Vonnegut's Deconstruction Of Honor

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After softening up his audience by describing fates worse than death and not finding any warranting death, Vonnegut further disproves the idea that honor is worth more than life by pointing out the fallacy of anthropocentric thinking that ignores the beauty of life around us. The power of nuclear bombs was fully realized in 1945 when the Americans dropped two bombs on Heroshima and Nagasaki killing more than 100,000 people. The awesome power of this weaponry created wide spread fear and the distrust that sparked what became known as the Cold War, and humans became particularly focused on the dangers these nuclear weapons posed to their lives. In this focus, humanity appeared to forget the fact that it would not be only human’s that would suffer …show more content…
In the modern age of communication and air travel, people have become far more connected to remote parts of the world. This has revealed to humanity that people share common characteristics. As Vonnegut puts it, “We now know for certain that there are no potential human enemies anywhere who are anything but human beings exactly like ourselves”(Vonnegut, 20). He further shows the absurdity in humanities destructiveness when he states that “we aren’t so ignorant and blood thirsty anymore”(Vonnegut, 21. This is a use of irony on Vonnegut’s part since at the time humans were constantly living under the fear of when the bombs would be launched and which countries would be destroyed first. The politics of the time were filled with the fear of the immanent nuclear destruction of the world. Even the children at this time grew up with the psychological trauma of total annihilation in their minds. As Bo Jacobs describes in his paper on the children of the Atomic Age “While adults perceived a threat to the American way of life…their children learned to fear the loss of a future they could grow into and inhabit. These kids of the atomic age wondered if they might be the last children on earth”(Jacobs, 1). Seeing as this fear was so pervasive at the time, the statement by …show more content…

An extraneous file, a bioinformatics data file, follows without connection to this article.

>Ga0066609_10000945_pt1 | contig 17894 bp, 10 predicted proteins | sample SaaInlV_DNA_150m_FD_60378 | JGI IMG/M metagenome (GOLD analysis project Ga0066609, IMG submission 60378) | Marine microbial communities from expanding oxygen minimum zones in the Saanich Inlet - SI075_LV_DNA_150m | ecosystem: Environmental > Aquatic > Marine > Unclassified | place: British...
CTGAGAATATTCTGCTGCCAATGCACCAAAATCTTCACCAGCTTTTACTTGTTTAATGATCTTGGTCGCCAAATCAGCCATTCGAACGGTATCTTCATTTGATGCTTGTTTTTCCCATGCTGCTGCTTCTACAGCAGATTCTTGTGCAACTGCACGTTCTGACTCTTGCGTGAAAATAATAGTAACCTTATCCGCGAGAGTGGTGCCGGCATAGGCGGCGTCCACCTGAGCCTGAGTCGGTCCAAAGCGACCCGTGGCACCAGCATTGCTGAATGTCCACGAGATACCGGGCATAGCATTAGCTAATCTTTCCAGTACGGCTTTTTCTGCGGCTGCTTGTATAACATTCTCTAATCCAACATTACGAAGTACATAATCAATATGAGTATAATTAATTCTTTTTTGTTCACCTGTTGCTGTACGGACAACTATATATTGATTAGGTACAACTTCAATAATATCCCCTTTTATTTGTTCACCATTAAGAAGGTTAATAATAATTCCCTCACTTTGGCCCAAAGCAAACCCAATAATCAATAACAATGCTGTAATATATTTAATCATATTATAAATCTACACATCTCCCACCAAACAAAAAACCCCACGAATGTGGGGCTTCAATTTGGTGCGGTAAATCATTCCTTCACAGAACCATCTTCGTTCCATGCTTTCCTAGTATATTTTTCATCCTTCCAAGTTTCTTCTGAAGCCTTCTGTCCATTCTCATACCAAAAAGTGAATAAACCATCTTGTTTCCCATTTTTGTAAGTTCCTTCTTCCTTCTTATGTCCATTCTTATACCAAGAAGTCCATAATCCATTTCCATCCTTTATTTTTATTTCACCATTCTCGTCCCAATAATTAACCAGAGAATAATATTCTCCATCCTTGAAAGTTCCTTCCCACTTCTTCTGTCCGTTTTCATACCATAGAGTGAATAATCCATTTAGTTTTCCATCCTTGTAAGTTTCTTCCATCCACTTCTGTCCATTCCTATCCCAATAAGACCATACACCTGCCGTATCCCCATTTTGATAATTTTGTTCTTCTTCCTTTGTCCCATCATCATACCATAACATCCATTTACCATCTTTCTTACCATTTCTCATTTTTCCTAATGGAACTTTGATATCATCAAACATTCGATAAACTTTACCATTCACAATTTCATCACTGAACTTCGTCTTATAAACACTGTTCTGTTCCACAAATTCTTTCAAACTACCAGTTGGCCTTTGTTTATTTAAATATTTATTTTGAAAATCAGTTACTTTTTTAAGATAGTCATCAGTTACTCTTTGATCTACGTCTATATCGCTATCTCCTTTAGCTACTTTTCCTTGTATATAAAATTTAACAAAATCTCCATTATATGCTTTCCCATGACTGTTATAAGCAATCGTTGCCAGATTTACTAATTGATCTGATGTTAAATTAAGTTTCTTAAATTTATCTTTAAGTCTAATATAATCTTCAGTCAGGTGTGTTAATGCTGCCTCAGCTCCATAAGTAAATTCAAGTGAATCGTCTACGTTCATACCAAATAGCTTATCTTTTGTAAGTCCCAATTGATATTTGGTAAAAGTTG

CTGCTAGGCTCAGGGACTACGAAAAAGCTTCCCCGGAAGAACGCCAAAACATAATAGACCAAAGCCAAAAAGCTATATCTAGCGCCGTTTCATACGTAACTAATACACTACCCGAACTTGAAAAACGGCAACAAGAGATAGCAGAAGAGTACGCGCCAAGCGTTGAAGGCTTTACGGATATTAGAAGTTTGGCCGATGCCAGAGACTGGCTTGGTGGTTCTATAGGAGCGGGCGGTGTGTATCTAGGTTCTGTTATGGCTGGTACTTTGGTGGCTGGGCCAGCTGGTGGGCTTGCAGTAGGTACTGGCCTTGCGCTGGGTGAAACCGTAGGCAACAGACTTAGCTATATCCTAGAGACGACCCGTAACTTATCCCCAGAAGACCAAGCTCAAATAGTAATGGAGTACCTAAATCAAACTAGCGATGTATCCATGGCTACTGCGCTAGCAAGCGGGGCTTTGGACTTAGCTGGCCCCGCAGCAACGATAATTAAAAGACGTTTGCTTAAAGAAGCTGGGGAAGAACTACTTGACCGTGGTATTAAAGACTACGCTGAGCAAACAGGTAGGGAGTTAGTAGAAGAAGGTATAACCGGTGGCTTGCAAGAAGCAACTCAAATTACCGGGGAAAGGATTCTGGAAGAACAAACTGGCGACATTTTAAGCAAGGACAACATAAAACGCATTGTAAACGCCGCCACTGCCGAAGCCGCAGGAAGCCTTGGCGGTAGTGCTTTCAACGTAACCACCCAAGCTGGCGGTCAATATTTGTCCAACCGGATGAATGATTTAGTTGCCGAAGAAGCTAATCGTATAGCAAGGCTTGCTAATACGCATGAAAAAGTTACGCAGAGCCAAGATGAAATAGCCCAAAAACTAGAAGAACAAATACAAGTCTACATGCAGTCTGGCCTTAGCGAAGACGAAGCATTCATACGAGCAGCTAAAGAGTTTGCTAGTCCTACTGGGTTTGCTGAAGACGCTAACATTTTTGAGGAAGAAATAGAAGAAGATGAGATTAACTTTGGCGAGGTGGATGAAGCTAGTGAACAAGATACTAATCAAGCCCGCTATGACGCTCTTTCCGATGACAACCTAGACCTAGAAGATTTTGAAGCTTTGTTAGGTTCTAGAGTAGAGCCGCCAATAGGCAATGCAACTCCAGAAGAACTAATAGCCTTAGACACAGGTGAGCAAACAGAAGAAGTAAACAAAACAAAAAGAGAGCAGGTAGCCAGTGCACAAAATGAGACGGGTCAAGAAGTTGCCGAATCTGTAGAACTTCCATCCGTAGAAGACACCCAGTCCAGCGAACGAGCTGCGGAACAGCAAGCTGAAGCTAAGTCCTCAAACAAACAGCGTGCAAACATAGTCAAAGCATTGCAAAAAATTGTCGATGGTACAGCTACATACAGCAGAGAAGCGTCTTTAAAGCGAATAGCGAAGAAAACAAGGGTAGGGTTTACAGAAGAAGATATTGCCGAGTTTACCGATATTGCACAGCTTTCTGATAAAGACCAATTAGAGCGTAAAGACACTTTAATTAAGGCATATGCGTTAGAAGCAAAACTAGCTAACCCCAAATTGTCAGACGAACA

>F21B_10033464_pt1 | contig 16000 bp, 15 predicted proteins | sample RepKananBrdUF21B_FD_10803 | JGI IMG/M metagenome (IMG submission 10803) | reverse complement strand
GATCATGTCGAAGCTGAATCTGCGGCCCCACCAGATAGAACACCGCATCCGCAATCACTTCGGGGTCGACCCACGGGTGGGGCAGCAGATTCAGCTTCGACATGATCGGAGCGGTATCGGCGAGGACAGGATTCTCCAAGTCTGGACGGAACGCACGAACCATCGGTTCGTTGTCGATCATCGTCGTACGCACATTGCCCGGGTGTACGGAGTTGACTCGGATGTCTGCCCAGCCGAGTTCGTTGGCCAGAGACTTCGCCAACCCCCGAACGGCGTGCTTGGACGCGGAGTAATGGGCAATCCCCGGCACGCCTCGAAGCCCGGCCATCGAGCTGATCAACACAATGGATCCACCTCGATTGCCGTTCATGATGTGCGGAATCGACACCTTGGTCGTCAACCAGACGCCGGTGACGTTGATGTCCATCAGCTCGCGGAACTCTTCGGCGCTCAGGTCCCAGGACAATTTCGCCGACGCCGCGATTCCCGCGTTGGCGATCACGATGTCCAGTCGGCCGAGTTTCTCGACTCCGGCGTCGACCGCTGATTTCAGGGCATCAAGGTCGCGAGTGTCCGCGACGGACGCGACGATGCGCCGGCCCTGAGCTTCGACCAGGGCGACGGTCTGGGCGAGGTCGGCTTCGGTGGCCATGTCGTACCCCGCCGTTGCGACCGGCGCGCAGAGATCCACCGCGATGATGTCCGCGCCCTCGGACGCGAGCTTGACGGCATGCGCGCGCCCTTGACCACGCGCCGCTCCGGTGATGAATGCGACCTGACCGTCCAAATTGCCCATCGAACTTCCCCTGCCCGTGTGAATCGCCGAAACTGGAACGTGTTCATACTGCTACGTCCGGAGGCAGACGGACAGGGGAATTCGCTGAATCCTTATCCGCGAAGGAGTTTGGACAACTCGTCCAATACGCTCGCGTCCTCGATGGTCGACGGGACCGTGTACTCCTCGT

Since there are no fates that are worse than death, since the beauty of nature and life brings humans so much joy, and since people all across the world share common attributes, it seems ludicrous to believe humanity could hold the human virtue of honor as more important than life itself, yet during the cold war this was exactly what humans were constantly threatening with the nuclear destruction of other nations. Therefore, Vonnegut ends his piece by outlining his dream of a future where individuals have survived the threat of nuclear by bearing the humiliations that have occurred in their lives at the hands of other people and nations. These people, though they are imperfect and have done their share of humiliating, have remained passive and not destroyed the world with nuclear weapons because they value life more than honor. Vonnegut ends his speech poignantly by giving us a quote that “Nothing is lost save honor”(Vonnegut, 22). This is encapsulates his argument in its entirety, since honor is a human invented concept which, if left to rule our emotions and be driven by our fears it will allow humans to destroy the

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